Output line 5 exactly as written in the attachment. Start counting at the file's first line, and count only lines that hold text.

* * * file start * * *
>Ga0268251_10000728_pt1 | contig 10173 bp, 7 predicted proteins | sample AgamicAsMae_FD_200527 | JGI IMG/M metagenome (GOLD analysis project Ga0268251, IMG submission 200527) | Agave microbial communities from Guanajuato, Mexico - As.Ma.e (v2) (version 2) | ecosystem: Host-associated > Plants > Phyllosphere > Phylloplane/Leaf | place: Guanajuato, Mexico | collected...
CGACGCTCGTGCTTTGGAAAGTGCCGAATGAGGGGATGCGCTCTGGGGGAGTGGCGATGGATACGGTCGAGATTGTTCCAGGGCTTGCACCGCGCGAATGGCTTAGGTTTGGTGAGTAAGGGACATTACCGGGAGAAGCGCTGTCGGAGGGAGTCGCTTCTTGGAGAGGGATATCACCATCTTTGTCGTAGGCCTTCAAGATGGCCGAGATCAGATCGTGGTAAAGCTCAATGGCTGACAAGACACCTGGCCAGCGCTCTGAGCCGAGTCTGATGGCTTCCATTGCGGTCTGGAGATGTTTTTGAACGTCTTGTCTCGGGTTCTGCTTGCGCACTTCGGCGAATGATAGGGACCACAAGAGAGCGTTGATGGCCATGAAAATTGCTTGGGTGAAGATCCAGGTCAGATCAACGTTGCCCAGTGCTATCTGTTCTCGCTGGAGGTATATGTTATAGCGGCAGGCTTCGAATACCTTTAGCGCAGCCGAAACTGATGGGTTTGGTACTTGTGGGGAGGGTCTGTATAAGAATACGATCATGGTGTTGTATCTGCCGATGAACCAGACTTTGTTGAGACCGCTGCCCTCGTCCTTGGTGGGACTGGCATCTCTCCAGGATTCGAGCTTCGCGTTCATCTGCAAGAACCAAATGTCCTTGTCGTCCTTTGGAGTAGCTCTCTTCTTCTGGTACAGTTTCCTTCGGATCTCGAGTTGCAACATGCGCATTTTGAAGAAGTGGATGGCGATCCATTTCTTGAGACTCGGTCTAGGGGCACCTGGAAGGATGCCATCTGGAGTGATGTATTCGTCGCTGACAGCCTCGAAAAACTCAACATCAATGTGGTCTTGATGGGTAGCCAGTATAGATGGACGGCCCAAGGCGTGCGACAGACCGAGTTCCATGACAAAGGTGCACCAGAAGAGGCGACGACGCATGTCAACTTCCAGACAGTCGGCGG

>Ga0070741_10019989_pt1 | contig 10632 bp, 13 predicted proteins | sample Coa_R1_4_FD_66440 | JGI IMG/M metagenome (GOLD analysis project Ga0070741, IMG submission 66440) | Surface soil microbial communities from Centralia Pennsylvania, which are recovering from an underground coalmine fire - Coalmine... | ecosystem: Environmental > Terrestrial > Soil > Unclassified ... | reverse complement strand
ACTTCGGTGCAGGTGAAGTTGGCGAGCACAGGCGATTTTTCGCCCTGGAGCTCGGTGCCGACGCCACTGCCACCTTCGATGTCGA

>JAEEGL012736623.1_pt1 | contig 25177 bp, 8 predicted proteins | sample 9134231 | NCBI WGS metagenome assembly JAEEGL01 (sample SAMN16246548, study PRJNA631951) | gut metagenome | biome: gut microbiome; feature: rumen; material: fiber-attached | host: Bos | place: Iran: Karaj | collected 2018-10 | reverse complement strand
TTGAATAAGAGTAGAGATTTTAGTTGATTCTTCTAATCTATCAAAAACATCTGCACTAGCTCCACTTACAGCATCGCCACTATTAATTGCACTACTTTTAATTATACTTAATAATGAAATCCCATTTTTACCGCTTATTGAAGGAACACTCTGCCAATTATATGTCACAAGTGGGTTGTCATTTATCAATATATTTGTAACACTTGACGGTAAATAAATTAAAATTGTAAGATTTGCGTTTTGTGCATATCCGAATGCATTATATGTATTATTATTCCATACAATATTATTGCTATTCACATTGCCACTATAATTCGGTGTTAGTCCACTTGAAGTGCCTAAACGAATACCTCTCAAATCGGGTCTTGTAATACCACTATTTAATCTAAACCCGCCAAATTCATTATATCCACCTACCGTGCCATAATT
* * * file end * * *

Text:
>JAEEGL012736623.1_pt1 | contig 25177 bp, 8 predicted proteins | sample 9134231 | NCBI WGS metagenome assembly JAEEGL01 (sample SAMN16246548, study PRJNA631951) | gut metagenome | biome: gut microbiome; feature: rumen; material: fiber-attached | host: Bos | place: Iran: Karaj | collected 2018-10 | reverse complement strand